Tax Deductions

Hot Tubs and Spas

Tax Deductions

What if you could buy your hot tub and get the IRS to subsidize it? Well, it’s possible if your doctor recommends frequent soaks at home! An article in Pool & Spa News (March 31, 1999 issue) shows how to do it. First, you will need a prescription from your doctor in order to get the deduction. Once you have acquired this, you will need to meet certain requirements:

  • The hot tub must be installed expressly to help a debilitating condition (for example, arthritis) for you or for a dependent.
  • The hot tub must be designed and primarily used for medical purposes, not for general recreational use (although others are not prohibited from using it).
  • To calculate how much you can deduct, take this into account:
    • The complete installation cost. This does not include any aspects of the project that are trivial and/or not medically necessary, such as decorative tiling.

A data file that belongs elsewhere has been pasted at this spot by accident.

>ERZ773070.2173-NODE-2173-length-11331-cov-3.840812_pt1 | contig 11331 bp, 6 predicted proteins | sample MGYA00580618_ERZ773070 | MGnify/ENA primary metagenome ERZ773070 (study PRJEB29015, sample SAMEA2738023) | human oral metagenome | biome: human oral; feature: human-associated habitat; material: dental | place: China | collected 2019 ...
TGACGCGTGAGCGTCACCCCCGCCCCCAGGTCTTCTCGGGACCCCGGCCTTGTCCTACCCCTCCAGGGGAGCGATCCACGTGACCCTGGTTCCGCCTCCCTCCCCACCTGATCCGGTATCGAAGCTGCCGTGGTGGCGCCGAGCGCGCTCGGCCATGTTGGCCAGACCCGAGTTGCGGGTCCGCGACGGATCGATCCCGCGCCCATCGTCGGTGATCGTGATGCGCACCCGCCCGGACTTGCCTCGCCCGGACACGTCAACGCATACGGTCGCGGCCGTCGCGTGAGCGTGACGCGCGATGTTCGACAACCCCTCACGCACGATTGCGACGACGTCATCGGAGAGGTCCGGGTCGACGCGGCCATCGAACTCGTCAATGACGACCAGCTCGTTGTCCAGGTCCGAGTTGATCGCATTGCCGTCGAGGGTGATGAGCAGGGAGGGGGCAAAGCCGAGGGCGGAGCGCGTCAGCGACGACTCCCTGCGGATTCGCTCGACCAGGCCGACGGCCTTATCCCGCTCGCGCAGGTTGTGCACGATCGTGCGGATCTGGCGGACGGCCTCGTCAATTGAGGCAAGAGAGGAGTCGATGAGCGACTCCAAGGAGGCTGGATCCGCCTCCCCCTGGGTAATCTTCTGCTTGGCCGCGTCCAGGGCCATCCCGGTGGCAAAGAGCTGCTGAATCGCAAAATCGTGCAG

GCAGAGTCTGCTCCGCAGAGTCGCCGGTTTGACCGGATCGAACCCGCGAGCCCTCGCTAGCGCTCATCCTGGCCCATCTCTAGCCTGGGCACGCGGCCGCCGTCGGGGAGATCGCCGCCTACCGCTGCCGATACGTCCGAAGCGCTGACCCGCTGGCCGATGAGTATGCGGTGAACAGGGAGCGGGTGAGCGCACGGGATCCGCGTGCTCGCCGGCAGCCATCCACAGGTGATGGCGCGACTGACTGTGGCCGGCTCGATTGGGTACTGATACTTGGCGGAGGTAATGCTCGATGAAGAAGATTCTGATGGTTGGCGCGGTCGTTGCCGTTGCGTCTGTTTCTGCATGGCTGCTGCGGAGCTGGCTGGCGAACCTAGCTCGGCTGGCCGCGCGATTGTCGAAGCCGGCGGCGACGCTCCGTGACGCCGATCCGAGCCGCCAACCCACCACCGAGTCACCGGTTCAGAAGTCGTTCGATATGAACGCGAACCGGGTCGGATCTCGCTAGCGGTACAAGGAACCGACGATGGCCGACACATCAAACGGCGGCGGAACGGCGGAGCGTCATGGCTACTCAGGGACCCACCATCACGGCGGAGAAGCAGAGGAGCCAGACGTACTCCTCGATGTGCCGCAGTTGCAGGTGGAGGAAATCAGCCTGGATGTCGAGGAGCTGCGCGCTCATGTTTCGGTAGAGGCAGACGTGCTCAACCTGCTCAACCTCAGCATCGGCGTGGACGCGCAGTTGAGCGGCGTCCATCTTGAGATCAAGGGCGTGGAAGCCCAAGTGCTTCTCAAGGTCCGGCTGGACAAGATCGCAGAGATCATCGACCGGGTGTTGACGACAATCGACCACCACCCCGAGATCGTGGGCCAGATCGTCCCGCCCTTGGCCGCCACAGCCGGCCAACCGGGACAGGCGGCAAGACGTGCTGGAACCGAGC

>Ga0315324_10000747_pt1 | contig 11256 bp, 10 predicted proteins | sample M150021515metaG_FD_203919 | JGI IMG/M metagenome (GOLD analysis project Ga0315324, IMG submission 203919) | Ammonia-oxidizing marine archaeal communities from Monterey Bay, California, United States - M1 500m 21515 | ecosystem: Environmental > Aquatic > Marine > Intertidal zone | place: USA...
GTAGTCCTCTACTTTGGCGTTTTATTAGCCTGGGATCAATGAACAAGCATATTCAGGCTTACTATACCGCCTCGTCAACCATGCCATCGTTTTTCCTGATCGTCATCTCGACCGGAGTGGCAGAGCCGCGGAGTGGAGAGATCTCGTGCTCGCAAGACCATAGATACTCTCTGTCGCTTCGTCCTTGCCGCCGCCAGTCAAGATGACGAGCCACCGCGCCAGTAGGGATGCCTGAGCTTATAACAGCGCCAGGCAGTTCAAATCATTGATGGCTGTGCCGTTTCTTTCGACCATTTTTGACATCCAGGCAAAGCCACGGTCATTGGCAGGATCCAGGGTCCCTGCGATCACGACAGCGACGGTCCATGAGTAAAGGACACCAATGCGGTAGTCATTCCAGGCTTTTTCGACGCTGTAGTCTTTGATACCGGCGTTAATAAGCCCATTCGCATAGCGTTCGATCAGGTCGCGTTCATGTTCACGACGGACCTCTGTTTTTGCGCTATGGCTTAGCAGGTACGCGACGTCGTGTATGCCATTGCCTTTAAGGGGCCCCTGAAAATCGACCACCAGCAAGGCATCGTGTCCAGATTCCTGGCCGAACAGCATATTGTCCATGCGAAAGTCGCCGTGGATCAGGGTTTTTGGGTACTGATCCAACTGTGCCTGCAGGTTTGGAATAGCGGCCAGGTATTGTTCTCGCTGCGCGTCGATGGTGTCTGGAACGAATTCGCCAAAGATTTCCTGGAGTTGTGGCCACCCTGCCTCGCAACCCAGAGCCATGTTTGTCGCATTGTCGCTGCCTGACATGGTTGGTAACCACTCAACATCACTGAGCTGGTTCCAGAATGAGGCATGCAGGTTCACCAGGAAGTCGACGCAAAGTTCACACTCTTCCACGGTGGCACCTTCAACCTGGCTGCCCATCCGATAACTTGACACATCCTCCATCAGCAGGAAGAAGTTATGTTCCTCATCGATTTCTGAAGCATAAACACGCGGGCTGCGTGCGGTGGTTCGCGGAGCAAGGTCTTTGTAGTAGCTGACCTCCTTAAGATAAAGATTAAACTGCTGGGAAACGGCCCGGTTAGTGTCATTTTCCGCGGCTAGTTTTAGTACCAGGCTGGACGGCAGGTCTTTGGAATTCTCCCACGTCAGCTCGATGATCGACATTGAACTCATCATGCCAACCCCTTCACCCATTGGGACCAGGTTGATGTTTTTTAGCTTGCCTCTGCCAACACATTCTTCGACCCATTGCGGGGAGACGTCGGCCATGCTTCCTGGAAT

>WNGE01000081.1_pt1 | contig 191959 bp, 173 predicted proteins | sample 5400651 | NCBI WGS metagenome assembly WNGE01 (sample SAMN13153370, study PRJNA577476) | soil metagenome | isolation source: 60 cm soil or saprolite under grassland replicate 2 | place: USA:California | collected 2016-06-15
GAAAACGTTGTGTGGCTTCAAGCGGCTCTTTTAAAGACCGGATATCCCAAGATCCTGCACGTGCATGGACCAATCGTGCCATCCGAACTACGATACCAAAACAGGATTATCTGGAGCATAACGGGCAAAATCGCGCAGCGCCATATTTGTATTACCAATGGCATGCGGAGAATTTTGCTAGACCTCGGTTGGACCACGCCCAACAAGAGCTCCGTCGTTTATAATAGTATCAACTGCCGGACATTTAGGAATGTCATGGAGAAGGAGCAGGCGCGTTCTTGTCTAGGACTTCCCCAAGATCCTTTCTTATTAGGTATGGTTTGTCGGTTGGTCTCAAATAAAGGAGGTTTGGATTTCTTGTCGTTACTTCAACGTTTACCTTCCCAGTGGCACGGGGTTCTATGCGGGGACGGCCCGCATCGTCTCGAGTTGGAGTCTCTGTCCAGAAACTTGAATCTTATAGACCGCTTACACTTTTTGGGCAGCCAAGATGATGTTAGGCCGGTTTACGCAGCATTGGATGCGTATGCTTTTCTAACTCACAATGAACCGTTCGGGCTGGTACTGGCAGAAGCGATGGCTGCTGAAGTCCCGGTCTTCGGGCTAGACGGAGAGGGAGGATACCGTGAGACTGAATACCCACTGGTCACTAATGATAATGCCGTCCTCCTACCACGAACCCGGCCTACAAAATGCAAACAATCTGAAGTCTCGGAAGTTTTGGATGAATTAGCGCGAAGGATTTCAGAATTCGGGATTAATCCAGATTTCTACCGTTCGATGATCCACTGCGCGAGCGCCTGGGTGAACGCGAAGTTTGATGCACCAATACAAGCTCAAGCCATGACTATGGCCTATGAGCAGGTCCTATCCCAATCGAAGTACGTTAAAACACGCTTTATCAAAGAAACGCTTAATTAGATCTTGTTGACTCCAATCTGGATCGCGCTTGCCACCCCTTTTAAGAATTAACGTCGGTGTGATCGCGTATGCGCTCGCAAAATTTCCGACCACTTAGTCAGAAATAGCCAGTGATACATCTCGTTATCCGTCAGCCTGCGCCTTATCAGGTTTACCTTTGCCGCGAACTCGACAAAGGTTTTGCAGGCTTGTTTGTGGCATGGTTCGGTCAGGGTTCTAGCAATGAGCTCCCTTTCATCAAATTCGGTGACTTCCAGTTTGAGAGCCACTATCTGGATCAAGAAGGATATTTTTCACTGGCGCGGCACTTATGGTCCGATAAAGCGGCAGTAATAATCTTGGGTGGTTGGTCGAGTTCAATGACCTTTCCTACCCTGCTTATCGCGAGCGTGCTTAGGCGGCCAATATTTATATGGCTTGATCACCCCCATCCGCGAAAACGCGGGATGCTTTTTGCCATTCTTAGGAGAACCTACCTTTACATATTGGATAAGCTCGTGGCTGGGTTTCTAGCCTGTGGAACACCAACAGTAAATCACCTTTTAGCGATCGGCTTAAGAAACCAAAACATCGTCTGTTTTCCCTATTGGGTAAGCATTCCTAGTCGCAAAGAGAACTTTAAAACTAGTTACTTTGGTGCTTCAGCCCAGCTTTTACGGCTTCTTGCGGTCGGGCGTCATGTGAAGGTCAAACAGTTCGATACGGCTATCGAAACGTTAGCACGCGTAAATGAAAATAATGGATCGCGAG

• The impact of the hot tub on the value of your home. If the appraised value of the home goes up due to the installation, you will have to deduct the increase in value from your deduction
    • Whether the hot tub qualifies as a capital-improvement medical deduction. If it does, you will potentially be able to write off the maintenance costs of the hot tub as well.

However, there are limitations:

  • The IRS requires that the deduction exceed 7.5% of your adjusted gross income.
  • If you deduct the hot tub from your taxes when it is installed, you will not be able to deduct it as a home improvement when you eventually sell the house.